De Vivo v. Commissioner of Social Security
Final Judgment and Order re 1 Social Security Complaint signed by Magistrate Judge Erica P. Grosjean on 3/1/2017. CASE CLOSED. (Lundstrom, T)
UNITED STATES DISTRICT COURT
EASTERN DISTRICT OF CALIFORNIA
MAX M. DE VIVO,
Case No. 1:15-cv-01332-EPG
FINAL JUDGMENT AND ORDER
REGARDING PLAINTIFF’S SOCIAL
COMMISSIONER OF SOCIAL
This matter is before the Court on Plaintiff’s complaint for judicial review of an
unfavorable decision of the Commissioner of the Social Security Administration regarding his
application for disability insurance benefits. The parties have consented to entry of final judgment
by the United States Magistrate Judge under the provisions of 28 U.S.C. § 636(c) with any appeal
to the Court of Appeals for the Ninth Circuit. (ECF Nos. 10, 11.)
At the hearing on February 28, 2017, the Court heard from the parties and, having
reviewed the record, administrative transcript, the briefs of the parties, and the applicable law,
finds as follows:
For the reasons announced by the Court on the record at the conclusion of the parties’ oral
argument on February 28, 2017, the Court finds that the decision of the Commissioner of Social
Security should be reversed and the case should be remanded for further proceedings. The
Administrative Law Judge found Plaintiff’s mental impairments not severe at step two of the five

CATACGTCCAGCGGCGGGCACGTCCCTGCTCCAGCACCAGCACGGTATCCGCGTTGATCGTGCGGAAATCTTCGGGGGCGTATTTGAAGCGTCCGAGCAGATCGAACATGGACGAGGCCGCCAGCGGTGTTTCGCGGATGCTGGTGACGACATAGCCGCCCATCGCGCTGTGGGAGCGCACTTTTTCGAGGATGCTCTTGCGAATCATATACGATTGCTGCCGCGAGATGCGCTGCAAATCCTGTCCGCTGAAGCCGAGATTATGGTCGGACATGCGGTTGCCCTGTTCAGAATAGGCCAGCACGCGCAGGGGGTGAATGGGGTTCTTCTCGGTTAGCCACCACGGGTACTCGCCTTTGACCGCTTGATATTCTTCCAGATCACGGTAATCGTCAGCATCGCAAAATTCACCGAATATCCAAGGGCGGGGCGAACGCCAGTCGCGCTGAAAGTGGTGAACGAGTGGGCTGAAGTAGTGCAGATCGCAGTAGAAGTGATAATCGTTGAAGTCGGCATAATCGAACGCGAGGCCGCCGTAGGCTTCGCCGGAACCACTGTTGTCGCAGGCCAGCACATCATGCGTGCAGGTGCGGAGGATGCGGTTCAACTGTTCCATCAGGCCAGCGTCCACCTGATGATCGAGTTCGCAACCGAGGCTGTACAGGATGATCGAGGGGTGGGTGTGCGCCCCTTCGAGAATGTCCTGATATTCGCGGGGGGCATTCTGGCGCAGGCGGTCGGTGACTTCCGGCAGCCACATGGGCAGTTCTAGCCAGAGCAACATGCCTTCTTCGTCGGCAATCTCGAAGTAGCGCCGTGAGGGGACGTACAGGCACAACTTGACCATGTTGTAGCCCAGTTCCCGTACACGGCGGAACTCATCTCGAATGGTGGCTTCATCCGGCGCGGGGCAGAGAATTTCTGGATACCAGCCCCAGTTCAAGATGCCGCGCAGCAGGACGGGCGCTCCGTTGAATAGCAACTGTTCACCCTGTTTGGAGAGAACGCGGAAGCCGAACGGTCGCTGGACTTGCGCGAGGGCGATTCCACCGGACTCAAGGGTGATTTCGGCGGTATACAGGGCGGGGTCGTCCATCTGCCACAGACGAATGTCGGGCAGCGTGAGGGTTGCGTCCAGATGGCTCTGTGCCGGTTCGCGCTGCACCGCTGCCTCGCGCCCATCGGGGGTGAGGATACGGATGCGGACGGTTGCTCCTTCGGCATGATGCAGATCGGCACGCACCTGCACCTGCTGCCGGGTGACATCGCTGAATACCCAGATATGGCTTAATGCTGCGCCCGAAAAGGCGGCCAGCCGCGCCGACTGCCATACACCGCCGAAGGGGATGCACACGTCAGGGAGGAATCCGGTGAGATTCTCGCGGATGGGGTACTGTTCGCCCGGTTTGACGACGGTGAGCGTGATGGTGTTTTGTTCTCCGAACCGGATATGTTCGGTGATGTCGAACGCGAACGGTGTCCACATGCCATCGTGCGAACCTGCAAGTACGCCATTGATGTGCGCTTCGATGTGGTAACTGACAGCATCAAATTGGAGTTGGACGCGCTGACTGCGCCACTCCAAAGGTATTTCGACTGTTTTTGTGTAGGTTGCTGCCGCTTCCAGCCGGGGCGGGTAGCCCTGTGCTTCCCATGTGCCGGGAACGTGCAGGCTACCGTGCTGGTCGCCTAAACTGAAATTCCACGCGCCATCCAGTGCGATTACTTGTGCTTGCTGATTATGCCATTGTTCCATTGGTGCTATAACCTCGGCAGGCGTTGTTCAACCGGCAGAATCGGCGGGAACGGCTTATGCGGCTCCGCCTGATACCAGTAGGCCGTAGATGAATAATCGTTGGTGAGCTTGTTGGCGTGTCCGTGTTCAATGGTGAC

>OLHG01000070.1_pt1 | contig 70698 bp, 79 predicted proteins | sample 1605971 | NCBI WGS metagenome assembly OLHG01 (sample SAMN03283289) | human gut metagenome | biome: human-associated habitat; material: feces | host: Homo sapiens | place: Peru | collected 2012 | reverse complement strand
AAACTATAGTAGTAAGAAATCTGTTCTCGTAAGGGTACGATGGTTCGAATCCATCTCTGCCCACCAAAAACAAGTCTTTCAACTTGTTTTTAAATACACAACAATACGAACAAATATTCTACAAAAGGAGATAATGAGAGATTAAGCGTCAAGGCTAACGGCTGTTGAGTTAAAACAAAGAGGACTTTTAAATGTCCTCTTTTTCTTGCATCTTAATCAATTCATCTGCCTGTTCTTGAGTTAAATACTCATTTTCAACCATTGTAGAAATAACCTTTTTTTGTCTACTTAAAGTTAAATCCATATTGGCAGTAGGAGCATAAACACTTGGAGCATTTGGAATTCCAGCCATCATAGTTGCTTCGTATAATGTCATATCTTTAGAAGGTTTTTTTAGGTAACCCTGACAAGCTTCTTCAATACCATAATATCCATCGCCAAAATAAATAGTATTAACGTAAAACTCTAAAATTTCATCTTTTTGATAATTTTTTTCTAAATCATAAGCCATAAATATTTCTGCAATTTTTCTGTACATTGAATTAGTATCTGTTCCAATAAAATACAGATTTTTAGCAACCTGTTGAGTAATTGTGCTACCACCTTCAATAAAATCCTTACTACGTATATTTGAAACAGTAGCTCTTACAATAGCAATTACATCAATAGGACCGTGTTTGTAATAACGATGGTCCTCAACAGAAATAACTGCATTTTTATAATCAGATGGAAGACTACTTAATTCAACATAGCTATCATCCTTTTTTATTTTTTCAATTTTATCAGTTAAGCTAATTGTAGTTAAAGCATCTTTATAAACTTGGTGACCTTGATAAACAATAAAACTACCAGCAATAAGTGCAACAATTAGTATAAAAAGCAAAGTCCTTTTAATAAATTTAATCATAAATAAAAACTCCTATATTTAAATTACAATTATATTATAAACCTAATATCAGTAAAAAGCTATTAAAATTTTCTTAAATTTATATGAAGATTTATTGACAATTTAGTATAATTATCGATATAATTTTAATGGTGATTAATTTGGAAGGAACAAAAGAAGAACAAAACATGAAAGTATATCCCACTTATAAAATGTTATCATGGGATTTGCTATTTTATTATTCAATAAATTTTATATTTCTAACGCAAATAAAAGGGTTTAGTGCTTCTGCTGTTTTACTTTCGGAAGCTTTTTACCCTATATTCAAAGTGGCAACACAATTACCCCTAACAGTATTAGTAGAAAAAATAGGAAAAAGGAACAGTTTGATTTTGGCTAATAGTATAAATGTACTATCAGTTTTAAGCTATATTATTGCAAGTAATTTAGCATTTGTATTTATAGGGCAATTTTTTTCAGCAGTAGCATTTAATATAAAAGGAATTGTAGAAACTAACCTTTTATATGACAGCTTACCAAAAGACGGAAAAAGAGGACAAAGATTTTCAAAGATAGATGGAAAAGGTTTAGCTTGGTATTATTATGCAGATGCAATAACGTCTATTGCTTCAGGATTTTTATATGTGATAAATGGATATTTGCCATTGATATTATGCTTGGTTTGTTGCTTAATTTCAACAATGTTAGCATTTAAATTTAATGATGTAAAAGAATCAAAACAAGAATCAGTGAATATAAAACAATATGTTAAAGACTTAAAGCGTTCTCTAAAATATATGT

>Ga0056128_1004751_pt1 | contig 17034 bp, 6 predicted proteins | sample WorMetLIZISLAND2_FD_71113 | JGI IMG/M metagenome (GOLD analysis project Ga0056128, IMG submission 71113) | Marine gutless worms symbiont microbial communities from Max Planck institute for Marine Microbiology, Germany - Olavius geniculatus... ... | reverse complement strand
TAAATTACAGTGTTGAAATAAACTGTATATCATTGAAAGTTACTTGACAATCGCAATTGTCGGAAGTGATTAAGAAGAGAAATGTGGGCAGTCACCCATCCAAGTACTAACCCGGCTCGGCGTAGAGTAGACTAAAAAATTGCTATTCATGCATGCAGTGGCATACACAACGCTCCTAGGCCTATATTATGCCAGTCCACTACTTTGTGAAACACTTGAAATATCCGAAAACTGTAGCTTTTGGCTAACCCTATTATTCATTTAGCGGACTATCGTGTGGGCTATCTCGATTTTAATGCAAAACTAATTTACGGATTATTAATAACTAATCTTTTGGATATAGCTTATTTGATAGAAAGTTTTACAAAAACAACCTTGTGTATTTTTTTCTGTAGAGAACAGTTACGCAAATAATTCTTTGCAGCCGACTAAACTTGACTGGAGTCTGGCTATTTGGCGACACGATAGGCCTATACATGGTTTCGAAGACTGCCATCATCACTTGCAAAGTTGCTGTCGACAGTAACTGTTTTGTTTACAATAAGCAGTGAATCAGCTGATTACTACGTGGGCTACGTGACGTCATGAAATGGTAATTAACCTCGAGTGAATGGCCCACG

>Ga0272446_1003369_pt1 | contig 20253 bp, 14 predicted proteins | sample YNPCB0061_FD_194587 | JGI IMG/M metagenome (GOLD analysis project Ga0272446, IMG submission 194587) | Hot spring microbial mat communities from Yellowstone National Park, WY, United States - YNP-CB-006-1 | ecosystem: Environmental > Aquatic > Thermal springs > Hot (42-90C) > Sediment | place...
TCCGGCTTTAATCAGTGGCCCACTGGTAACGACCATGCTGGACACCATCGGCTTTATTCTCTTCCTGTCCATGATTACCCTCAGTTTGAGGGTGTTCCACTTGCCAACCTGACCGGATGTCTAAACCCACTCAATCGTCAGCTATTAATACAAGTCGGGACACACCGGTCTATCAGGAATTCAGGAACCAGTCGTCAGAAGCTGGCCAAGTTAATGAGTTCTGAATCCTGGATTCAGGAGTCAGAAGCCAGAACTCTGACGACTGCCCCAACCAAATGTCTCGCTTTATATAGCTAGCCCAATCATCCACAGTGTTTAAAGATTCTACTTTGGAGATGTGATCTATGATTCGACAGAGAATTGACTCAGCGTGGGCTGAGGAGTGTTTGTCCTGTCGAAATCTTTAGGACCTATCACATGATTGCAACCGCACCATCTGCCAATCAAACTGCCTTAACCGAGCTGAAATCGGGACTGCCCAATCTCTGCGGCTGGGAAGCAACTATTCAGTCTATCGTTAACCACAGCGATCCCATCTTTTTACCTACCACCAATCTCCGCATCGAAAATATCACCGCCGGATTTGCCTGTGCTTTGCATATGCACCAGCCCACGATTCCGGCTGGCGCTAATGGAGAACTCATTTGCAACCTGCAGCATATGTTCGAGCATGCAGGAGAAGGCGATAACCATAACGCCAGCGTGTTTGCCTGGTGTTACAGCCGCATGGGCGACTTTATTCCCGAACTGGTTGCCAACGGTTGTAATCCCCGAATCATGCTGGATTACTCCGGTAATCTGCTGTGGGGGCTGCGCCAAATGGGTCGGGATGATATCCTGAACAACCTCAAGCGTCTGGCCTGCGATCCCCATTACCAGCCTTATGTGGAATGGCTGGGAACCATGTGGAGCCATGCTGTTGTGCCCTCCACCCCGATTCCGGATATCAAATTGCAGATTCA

step analysis. In doing so, however, the Administrative Law Judge did not discuss reviewing
psychologist Frances Breslin, Ph.D., who found moderate limitations in Plaintiff’s ability to
maintain concentration, persistence, and pace. The Administrative Law Judge also did not discuss
Kathleen Friedland, Ph.D., who found that Plaintiff may have “attention problems” and
difficulties with “complex tasks and instructions.” Finally, the Administrative Law Judge did not
discuss the limitations suggested by Paul Berg, Ph.D., who determined that Plaintiff had
“difficulty managing routine affairs . . . poor memory and concentration and the inability to make
decisions.” The ALJ’s failure to consider these three medical sources constituted legal error.
On remand, the Administrative Law Judge shall examine the record with respect to the
above medical sources and determine whether they should be incorporated in the step two
severity analysis. If they should not be incorporated, the Administrative Law Judge should
explain why. Alternatively, the Administrative Law Judge may incorporate their findings and
continue the analysis using the five step process.
Accordingly, the Court GRANTS Plaintiff’s appeal from the administrative decision of
the Commissioner of Social Security and the case is remanded to the Social Security
Administration. The Clerk of the Court is DIRECTED to enter judgment in favor of Plaintiff Max
De Vivo and against Defendant Nancy A. Berryhill, Acting Commissioner of Social Security.
IT IS SO ORDERED.
March 1, 2017
UNITED STATES MAGISTRATE JUDGE
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